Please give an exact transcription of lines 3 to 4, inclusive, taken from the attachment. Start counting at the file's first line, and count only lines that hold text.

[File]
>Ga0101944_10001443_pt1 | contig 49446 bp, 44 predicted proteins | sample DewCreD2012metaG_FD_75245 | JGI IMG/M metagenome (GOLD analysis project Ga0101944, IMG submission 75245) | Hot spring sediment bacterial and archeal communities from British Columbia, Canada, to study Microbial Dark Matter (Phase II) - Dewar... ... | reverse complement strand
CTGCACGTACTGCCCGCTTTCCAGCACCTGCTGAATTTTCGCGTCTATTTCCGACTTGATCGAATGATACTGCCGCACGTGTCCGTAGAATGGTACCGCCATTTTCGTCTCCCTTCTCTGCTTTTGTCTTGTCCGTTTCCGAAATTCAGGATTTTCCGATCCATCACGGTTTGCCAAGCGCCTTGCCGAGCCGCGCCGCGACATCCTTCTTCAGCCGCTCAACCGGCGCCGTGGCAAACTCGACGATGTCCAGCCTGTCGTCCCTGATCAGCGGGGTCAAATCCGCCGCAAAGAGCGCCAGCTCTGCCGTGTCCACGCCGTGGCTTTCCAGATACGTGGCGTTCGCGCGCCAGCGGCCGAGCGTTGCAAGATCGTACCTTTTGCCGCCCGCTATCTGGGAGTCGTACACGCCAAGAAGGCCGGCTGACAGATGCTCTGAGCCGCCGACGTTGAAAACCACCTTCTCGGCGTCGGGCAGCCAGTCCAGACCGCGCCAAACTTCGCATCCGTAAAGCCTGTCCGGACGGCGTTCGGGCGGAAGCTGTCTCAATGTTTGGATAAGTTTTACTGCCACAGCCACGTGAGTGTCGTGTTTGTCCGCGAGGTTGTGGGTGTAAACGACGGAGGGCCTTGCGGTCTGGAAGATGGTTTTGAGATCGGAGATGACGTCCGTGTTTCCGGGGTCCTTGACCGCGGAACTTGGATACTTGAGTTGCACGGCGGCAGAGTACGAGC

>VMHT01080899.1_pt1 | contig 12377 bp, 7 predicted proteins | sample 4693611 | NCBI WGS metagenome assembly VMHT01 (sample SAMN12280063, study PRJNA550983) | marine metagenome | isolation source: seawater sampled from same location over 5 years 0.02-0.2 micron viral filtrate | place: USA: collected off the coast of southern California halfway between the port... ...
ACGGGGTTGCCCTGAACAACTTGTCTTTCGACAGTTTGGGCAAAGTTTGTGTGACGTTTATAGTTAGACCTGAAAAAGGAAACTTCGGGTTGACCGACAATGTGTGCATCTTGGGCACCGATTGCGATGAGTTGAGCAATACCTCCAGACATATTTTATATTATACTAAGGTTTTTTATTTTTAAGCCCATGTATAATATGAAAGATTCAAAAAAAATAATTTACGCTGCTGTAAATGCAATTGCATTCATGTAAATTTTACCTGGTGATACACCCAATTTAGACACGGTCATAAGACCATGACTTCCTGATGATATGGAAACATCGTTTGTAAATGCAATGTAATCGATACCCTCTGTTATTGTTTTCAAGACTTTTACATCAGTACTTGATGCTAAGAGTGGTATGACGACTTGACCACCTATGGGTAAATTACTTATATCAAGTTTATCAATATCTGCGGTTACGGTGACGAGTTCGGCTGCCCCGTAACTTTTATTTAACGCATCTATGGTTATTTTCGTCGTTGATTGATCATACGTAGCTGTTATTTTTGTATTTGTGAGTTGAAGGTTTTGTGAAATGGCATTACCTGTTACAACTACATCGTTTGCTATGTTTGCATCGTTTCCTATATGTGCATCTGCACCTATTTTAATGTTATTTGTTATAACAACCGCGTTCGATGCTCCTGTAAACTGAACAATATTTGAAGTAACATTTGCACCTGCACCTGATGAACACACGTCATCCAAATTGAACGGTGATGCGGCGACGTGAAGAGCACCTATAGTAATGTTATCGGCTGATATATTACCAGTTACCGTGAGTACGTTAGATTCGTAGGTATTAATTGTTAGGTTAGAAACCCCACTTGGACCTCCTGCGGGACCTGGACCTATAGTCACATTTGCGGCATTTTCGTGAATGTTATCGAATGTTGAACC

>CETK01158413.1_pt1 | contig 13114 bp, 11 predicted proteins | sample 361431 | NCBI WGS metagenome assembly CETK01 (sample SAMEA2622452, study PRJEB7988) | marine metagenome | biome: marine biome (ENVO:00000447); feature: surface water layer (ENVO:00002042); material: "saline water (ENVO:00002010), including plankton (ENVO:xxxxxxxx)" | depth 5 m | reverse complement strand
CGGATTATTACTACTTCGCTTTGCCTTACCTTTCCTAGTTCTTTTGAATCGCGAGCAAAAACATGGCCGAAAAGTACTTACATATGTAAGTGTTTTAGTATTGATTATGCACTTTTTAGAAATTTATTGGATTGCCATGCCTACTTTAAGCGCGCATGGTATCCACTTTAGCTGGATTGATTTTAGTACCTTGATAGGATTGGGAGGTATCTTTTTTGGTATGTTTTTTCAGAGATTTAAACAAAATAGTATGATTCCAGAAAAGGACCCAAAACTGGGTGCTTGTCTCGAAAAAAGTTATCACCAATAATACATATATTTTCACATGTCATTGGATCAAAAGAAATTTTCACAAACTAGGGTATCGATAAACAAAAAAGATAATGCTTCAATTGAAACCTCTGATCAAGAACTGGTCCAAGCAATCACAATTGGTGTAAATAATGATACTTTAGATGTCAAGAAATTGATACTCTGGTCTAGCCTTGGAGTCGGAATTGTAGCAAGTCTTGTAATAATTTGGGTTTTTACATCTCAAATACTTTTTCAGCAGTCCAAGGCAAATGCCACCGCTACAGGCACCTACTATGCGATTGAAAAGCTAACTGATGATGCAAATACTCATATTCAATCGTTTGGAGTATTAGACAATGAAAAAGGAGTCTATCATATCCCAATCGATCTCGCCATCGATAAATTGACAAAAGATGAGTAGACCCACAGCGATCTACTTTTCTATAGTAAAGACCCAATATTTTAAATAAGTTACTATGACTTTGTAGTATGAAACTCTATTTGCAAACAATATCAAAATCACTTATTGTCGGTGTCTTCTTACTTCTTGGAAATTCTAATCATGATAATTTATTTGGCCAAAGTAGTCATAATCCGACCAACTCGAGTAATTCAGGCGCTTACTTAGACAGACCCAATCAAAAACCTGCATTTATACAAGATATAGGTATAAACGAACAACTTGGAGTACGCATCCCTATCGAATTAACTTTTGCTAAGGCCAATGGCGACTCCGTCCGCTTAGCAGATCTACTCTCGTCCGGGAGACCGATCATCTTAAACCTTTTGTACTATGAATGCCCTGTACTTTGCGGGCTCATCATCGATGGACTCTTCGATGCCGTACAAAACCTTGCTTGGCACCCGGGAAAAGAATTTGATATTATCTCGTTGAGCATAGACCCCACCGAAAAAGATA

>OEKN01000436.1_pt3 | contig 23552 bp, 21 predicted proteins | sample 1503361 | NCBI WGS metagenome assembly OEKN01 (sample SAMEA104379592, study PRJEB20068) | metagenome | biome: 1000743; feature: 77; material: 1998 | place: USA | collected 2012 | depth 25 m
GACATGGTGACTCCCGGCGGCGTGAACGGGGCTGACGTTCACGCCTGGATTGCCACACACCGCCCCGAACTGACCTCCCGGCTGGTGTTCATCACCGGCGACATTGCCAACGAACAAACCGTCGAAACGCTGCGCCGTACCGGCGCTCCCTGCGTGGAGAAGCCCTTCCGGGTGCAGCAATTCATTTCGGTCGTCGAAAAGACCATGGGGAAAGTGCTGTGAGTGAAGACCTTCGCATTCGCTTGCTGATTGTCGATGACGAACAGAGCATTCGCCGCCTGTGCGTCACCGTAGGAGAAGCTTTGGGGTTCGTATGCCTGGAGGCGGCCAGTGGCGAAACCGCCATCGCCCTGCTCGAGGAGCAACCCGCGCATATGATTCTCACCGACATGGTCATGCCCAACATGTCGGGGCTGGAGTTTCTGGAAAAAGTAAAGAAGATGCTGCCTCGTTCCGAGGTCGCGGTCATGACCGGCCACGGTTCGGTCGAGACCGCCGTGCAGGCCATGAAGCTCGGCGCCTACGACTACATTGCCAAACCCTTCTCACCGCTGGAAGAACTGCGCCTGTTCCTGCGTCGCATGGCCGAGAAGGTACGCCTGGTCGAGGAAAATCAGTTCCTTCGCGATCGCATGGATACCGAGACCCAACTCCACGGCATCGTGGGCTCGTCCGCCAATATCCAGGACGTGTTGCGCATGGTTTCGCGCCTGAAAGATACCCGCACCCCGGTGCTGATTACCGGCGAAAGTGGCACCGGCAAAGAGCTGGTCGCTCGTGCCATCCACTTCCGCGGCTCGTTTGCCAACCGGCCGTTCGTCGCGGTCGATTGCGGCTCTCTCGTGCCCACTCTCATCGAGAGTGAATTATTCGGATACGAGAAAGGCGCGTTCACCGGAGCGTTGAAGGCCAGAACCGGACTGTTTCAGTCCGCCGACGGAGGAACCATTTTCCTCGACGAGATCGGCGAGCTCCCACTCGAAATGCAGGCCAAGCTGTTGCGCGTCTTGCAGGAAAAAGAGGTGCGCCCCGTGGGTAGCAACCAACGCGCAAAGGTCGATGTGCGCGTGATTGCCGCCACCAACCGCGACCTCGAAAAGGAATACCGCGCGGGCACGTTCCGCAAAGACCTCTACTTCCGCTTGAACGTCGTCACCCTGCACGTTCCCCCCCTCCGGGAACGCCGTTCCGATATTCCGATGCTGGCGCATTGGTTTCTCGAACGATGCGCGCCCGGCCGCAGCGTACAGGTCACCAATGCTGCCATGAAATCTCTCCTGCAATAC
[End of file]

>VMHT01080899.1_pt1 | contig 12377 bp, 7 predicted proteins | sample 4693611 | NCBI WGS metagenome assembly VMHT01 (sample SAMN12280063, study PRJNA550983) | marine metagenome | isolation source: seawater sampled from same location over 5 years 0.02-0.2 micron viral filtrate | place: USA: collected off the coast of southern California halfway between the port... ...
ACGGGGTTGCCCTGAACAACTTGTCTTTCGACAGTTTGGGCAAAGTTTGTGTGACGTTTATAGTTAGACCTGAAAAAGGAAACTTCGGGTTGACCGACAATGTGTGCATCTTGGGCACCGATTGCGATGAGTTGAGCAATACCTCCAGACATATTTTATATTATACTAAGGTTTTTTATTTTTAAGCCCATGTATAATATGAAAGATTCAAAAAAAATAATTTACGCTGCTGTAAATGCAATTGCATTCATGTAAATTTTACCTGGTGATACACCCAATTTAGACACGGTCATAAGACCATGACTTCCTGATGATATGGAAACATCGTTTGTAAATGCAATGTAATCGATACCCTCTGTTATTGTTTTCAAGACTTTTACATCAGTACTTGATGCTAAGAGTGGTATGACGACTTGACCACCTATGGGTAAATTACTTATATCAAGTTTATCAATATCTGCGGTTACGGTGACGAGTTCGGCTGCCCCGTAACTTTTATTTAACGCATCTATGGTTATTTTCGTCGTTGATTGATCATACGTAGCTGTTATTTTTGTATTTGTGAGTTGAAGGTTTTGTGAAATGGCATTACCTGTTACAACTACATCGTTTGCTATGTTTGCATCGTTTCCTATATGTGCATCTGCACCTATTTTAATGTTATTTGTTATAACAACCGCGTTCGATGCTCCTGTAAACTGAACAATATTTGAAGTAACATTTGCACCTGCACCTGATGAACACACGTCATCCAAATTGAACGGTGATGCGGCGACGTGAAGAGCACCTATAGTAATGTTATCGGCTGATATATTACCAGTTACCGTGAGTACGTTAGATTCGTAGGTATTAATTGTTAGGTTAGAAACCCCACTTGGACCTCCTGCGGGACCTGGACCTATAGTCACATTTGCGGCATTTTCGTGAATGTTATCGAATGTTGAACC